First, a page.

Tips and stories to add value to you and your organisation
In 2013 Dr Ian Hesketh, who was a researcher at the University of Manchester, coined the term leaveism to describe how employees take leave for a variety of non-holiday related reasons.
For example, he found that police officers in the USA were taking leave instead of days off sick. The pay was better and there was no suspicion that they weren’t coping with a stressful job.
He also found examples of workers taking leave to disguise child care issues.
Then the term was broadened to include people who take leave in order to give themselves a free space…with which to catch up on their work.
And people who make sure they are seen to be working, when they are supposed to be on holiday.
Checking emails and answering messages can seem helpful, but often hides the underlying message of…
A) I’m frightened to take a holiday, in case I will lose my job, or
B) If I’m not seen to be working the whole time I may lose out on promotion, or
C) If I don’t reply to this email I’m going to be told off!
An example of the latter happened to a friend of mine, a few years ago. The company policy was that smartphones had to be switched on at all times and all messages replied to promptly. The US parent office always needed answers to questions and didn’t like to be kept waiting.
My friend arrived at work one Monday morning and was admonished by his MD. Why had his phone been off on Saturday? There had been a complaint!!
Erm…it was the weekend!
He was at a party!
But, it was a birthday party!
No, not acceptable!
But, it was his birthday party!!
No. Not acceptable. The phone must be on at all times! Wasn’t he listening??
…He was. He resigned soon after.
It’s easy to see how leaveism can be encouraged by poor culture, demanding bosses and unhealthy attitudes towards staff welfare.
If you lead a team and are reading this…when did you last make it clear to people that holiday is holiday and sickness will be treated with respect?
During a job interview once the MD told me that he regarded all foreign business trips as short holidays and that I wasn’t expected to take all 15 days of the ‘generous’ leave allowance. He was surprised when I asked for a massive salary and refused to accept a penny lower. Ugh!
This week have fun being kind to people!
Next week: Mental First Aid
Language is really interesting. Imagine going into a Starbucks and having to mime a flat white with a muffin. Maybe give it a go and perk up a tiring week?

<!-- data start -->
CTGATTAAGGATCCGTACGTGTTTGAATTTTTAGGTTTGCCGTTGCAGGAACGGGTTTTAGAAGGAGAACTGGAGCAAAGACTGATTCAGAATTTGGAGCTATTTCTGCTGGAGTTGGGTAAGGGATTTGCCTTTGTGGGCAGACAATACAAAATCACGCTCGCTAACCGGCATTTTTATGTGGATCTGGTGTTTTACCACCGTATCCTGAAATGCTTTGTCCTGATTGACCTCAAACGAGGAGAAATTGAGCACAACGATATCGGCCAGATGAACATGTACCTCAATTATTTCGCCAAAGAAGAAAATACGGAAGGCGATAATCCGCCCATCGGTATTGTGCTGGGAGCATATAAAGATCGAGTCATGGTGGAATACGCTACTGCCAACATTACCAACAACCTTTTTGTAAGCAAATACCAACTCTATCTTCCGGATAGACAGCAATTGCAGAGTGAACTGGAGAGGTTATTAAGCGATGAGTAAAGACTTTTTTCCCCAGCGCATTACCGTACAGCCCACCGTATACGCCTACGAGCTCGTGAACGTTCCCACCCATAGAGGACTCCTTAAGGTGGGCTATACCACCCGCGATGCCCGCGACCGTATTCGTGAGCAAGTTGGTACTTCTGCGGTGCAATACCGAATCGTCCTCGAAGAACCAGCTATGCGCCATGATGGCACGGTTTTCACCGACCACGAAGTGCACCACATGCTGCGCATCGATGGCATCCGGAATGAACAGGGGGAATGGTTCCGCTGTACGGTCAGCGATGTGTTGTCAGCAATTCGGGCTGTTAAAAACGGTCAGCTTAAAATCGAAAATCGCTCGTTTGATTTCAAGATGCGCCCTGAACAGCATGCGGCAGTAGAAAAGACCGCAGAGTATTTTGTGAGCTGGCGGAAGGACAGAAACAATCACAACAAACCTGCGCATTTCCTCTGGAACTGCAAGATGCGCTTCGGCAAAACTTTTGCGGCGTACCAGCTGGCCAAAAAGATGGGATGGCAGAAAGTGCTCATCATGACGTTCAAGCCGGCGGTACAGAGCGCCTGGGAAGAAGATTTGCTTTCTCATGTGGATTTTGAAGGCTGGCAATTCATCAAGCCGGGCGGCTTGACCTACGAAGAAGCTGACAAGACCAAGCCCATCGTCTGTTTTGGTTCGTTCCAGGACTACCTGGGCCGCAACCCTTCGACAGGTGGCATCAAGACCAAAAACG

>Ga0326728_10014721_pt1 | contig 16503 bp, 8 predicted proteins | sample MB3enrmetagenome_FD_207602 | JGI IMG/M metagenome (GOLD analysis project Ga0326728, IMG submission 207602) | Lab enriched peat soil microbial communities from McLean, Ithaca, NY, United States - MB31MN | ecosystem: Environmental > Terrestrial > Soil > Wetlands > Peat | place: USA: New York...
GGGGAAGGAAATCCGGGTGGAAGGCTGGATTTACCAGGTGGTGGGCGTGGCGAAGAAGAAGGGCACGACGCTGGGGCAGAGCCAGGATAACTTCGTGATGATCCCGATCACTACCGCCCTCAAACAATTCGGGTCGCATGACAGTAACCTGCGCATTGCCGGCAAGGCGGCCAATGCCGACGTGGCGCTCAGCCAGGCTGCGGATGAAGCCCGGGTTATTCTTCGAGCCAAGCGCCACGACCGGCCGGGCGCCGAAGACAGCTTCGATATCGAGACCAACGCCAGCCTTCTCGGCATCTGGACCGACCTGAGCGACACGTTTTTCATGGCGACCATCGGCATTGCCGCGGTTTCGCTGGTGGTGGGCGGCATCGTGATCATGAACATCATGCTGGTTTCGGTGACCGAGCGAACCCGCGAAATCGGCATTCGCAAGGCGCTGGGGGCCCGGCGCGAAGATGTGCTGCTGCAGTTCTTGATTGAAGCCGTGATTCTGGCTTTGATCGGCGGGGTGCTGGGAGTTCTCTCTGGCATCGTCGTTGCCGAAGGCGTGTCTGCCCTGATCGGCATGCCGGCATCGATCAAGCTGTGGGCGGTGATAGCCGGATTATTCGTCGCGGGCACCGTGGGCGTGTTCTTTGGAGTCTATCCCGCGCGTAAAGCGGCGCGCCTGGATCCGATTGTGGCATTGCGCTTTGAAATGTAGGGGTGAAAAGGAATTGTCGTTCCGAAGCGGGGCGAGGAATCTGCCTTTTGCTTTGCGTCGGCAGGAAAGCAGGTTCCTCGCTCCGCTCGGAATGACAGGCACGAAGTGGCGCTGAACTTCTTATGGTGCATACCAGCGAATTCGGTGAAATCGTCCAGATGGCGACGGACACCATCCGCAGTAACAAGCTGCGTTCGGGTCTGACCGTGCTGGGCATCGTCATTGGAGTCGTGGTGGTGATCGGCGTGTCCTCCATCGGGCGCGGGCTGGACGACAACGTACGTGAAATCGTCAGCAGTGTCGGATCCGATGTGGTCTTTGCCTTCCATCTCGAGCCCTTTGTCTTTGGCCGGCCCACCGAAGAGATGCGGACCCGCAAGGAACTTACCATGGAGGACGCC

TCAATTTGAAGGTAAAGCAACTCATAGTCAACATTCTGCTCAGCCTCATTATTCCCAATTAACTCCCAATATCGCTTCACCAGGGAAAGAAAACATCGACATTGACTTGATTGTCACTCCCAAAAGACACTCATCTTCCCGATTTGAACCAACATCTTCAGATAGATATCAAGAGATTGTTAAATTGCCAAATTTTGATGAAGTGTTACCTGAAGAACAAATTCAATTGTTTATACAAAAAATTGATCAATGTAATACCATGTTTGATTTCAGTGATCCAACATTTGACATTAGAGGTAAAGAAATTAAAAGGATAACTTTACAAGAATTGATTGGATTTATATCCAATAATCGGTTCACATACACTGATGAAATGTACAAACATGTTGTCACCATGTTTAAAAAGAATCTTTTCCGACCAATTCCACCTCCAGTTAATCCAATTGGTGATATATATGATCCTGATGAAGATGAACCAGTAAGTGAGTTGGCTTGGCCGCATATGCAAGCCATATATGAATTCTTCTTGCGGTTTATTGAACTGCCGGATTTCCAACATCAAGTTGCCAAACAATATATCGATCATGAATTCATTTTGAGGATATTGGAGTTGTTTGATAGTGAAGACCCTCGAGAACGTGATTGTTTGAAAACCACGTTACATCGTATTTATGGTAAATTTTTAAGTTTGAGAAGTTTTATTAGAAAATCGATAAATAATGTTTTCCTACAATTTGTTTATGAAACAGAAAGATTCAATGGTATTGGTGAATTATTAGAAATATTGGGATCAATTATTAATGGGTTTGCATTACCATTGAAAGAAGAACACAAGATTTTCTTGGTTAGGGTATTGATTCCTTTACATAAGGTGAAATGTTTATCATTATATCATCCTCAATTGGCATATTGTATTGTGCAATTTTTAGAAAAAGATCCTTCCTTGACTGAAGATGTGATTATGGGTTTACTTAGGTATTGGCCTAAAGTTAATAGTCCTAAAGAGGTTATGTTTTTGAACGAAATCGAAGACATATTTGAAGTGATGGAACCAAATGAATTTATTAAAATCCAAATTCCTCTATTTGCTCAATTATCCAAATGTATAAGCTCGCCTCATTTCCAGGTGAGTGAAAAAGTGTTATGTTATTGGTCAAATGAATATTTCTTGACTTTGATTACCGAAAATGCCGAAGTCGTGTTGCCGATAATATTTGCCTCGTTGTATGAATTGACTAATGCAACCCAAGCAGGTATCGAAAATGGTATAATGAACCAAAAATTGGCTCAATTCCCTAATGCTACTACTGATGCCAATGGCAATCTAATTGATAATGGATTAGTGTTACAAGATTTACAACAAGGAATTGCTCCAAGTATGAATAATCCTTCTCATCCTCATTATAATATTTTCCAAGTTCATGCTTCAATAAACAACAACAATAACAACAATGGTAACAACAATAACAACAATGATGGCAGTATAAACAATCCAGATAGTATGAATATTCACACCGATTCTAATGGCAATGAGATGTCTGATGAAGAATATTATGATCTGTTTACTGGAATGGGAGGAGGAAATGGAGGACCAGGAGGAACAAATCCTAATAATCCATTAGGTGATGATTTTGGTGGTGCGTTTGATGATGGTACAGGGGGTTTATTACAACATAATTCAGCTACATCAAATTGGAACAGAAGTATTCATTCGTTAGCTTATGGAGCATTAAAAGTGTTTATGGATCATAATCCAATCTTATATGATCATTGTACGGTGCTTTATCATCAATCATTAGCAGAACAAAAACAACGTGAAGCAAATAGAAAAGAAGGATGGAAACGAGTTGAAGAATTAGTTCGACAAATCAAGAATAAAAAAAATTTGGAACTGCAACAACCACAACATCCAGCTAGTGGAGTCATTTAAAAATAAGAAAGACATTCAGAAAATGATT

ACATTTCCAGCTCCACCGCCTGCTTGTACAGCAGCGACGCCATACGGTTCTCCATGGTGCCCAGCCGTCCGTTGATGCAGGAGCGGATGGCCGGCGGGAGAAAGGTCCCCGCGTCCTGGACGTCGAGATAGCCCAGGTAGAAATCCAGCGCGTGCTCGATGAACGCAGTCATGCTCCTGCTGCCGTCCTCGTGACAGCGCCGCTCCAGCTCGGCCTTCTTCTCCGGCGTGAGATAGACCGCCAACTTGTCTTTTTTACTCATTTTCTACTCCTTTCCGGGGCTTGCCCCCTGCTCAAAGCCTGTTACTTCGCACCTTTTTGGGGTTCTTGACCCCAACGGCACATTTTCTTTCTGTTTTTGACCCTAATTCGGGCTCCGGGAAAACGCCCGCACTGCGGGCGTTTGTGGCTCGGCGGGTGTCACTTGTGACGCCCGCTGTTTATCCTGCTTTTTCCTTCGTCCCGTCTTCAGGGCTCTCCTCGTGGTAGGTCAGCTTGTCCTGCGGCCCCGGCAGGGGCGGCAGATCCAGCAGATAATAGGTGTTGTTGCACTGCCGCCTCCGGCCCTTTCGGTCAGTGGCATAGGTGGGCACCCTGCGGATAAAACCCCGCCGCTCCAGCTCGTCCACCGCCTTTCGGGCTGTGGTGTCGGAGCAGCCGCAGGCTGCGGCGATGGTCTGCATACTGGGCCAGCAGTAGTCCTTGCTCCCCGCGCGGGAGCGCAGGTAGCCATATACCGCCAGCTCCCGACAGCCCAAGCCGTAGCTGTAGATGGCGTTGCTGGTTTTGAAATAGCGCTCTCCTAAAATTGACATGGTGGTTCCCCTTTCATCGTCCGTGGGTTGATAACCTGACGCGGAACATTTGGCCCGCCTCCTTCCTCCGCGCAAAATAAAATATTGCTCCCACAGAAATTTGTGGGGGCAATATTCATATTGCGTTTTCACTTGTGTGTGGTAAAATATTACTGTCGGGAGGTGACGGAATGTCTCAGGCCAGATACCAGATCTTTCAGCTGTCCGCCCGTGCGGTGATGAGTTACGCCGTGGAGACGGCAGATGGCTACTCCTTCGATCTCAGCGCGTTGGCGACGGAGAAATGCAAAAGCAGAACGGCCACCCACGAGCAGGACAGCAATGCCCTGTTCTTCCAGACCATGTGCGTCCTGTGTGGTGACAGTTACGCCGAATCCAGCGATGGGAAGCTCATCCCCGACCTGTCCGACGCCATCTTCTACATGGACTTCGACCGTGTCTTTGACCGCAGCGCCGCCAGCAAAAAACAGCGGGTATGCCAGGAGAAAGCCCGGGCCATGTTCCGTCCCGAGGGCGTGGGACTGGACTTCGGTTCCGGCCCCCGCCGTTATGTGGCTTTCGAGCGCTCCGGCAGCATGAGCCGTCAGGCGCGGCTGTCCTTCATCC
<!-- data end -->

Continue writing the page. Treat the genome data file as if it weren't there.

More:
Without words, life becomes tricky!
I am constantly amused at how many words there are in business and how many of those are actually useful, and not simply industrial jargon.
When we drill down into a concept it can become surprisingly slippery. Take ‘leadership’ for example.
Tuckman’s 4 stages of team development is useful: forming, storming, norming, performing. Good to know and helpful for a leader to be aware of.
What I’ve found, on my travels, is that people know the model and yet can’t articulate behaviours that clearly identify each stage. We have a vague idea that ‘storming’ means disagreement and strong feelings, but what’s the difference between a team stuck in this stage and a team who are just having a bad day?
Well this brings me to the C word. No, not carrots, or cookies, or even (I can’t get the word out) Chrisssttmaa….nope couldn’t do it.
I’m talking about collaboration. An essential word for all leaders to have front and centre.
Let’s watch the team…
Are people listening? Or are they just waiting for the other person to finish speaking, before saying what’s been in their head all along?
Are they focussing on the problem, or the personalities?
Are they sharing skills and working out the best way?
And most importantly, is the leader attending to all these questions?
The effective leader is the person who needs to foster a collaborative environment, explain the goals clearly and invite ideas.
With the C word in our head we can quickly see (no pun intended) how well the team is doing and what more they might need from us.
Leadership made Cimple …now that was a sort of a pun.
Have fun promoting genuine collaboration this week.
Next week: Leaveism
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Brilliant ways to increase performance, stay employed and keep the money rolling in
Published 2011 Marshall Cavendish
Secrets and skills to sell yourself effectively in the Modern Age
Published 2010 Marshall Cavendish
An insider's guide to working for yourself
Published 2007 Cyan Books and Marshall Cavendish